If there is really any criticism of management it would be the sales of stock. The company has sold stock to allow production to grow faster. However, maybe the company should have grown slower to enable shareholders to reap more of the benefits of these lower cost projects. Although if management reaps the large profits it expects from the coming great winter, then maybe the stock sales will not be needed for awhile. Many primarily gas company managements have been expecting a recovery in gas prices for years that never happened. In any event production, even with the latest reduced guidance is expected to be up sharply. Management may even revise it higher as more industry improvements are used in operations and new wells exceed expectations.

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Source: Tourmaline Oil Corporation, August, 2016, Corporate Presentation

Management did lower the average production rate for 2016 a little below the capacity listed above in the first slide. But then later on they stated that production improvements may cause them to raise the guidance later in the year. Currently additional infrastructure costs are low, so should the company need more infrastructure, there appears to be plenty of supplier capacity to provide the materials needed at bargain pricing. The decision to time the completion and beginning production of the wells drilled this summer will affect average production and exit production rates materially because of the sizeable boost in production projected. So while the capacity above is listed, management could exceed that capacity if the price is right.

So far, the liquids production is not growing as fast as the gas production. That can change the corporate average cost structure favorably. As shown above on the spreadsheets, the liquids production has a very significant effect on overall average corporate costs because of the very different cost structure of the liquids business. However, most of the improvement in average costs is expected to come from operational improvements and continuing cost deflation in the industry for various reasons.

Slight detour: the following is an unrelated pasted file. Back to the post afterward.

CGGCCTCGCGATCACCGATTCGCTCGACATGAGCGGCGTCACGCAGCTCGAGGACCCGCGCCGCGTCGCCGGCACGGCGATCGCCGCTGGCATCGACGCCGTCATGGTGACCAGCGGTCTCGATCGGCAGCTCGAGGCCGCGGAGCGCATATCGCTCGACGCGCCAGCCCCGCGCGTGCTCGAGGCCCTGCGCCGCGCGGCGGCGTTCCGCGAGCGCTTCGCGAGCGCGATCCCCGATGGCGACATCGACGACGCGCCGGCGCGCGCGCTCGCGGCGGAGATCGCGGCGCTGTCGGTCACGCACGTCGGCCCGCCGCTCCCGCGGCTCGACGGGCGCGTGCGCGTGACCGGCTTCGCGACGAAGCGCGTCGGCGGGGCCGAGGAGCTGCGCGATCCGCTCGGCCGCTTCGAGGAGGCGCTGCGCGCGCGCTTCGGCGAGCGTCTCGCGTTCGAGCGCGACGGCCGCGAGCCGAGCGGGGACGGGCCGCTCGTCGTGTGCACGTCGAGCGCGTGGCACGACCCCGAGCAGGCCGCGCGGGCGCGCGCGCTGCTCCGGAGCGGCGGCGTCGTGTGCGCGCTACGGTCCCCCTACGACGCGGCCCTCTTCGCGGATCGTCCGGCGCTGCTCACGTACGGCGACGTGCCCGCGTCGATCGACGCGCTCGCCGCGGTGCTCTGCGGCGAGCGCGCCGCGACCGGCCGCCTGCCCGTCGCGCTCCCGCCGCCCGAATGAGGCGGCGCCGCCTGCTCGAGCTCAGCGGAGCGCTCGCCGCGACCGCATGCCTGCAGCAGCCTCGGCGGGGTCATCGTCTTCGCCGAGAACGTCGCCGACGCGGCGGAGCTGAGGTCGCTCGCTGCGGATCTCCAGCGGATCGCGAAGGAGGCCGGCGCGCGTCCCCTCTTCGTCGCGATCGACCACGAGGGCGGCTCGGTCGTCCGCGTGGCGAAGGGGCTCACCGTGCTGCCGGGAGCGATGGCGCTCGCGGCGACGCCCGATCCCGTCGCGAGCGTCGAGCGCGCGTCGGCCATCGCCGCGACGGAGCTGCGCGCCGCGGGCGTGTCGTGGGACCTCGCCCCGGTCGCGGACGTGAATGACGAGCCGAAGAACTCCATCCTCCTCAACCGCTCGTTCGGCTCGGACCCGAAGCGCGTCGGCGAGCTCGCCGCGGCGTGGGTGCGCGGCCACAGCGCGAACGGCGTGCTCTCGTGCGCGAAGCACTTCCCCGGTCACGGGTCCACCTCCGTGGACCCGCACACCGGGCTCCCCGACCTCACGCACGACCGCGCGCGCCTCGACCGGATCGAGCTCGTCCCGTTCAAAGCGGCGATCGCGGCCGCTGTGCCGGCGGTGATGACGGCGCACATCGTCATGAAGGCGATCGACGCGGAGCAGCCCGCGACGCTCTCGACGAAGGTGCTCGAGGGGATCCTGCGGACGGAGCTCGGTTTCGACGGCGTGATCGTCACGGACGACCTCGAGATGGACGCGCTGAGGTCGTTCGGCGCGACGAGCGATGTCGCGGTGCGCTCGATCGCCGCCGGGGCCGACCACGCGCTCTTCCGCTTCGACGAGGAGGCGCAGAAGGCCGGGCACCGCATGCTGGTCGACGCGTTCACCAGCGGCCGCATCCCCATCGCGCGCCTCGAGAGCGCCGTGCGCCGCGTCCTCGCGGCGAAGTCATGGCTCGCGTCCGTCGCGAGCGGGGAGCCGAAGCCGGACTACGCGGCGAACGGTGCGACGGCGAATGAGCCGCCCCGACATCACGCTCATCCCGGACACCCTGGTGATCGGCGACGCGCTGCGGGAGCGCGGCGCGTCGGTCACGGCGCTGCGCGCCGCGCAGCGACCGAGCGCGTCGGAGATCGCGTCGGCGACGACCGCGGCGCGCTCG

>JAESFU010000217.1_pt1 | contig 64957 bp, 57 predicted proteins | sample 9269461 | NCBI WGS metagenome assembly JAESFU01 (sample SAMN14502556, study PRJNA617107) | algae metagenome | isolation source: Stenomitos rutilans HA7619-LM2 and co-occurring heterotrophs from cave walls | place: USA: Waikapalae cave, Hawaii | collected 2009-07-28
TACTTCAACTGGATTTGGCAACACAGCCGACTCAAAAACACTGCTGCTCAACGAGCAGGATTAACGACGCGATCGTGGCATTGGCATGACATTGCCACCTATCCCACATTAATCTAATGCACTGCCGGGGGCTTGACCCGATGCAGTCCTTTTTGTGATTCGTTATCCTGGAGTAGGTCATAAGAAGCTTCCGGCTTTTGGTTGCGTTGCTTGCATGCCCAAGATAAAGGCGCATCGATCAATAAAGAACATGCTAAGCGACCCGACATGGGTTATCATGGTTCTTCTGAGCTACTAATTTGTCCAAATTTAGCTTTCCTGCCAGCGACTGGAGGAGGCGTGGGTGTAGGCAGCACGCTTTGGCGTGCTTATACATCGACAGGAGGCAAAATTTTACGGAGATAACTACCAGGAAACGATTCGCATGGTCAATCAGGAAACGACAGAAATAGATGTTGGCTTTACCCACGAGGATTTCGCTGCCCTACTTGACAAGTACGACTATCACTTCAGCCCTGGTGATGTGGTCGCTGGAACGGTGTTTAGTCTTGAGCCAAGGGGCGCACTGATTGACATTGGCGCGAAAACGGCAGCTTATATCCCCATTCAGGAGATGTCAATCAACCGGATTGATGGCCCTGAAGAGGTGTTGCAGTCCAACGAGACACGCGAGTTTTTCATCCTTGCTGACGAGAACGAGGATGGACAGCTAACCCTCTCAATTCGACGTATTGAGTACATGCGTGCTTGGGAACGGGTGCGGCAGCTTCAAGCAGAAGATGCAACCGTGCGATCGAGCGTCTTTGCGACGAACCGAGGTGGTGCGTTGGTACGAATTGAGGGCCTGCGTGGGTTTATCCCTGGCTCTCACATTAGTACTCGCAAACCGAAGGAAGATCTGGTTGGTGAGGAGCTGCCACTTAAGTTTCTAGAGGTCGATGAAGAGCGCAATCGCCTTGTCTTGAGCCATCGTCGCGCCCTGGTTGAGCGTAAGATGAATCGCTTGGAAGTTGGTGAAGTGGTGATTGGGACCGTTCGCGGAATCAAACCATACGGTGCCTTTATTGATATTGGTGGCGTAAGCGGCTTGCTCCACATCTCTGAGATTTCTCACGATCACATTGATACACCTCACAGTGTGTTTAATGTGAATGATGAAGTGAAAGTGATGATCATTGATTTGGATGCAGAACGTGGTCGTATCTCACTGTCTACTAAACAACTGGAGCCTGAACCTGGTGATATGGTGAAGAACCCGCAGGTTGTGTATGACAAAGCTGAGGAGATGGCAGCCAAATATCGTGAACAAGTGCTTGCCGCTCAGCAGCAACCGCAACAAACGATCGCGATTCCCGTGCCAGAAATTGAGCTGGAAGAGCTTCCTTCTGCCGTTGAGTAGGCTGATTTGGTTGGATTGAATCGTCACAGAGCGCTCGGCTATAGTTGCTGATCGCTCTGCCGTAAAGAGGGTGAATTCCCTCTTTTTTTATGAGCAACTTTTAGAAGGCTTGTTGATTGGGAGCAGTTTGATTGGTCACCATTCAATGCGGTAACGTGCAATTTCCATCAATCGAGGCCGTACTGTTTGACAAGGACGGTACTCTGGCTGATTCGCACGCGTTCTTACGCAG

This company does not pay a dividend. But through one of the three projects, it has some exposure to oil and has the ability to increase the amount of oil produces as a percentage of its production. Plus other zones are being tested on its properties for additional liquids production in the future. Right now management is waiting for oil prices to stabilize at $50 barrel WTI for the Charlie Lake and associated liquids projects. But industry improvements could lower that target easily by the end of the year. As shown in the slides above, the projected IRR of future wells drilled in the oil bearing project (Lake Charlie) is attractive, though the company currently has more attractive gas projects (some with liquids) available. The liquids exposure gave the company an advantage in the not to distant past, and could well do the same in the future. A lot depends upon the finding and development costs because the operating netback shown above is more than reasonable. As part of a basket of oil and gas companies, this management has more than proved itself capable all through the current downturn. A well reasoned, and explained bet on the winter could (should?) provide a very material boost to the stock price. Management had indicated that with the decreasing well drilling costs, the savings could be represented by more incremental wells. But the stock is also suitable for long term investors as well. Over the five year period as the industry recovers, this low cost participant should lead the recovery and at least double in price.

Disclaimer: I am not an investment advisor, and this article is not meant to be a recommendation of the purchase or sale of stock. Investors are advised to review all company documents, and press releases to see if the company fits their own investment qualifications.

Disclosure: I/we have no positions in any stocks mentioned, and no plans to initiate any positions within the next 72 hours.

I wrote this article myself, and it expresses my own opinions. I am not receiving compensation for it (other than from Seeking Alpha). I have no business relationship with any company whose stock is mentioned in this article.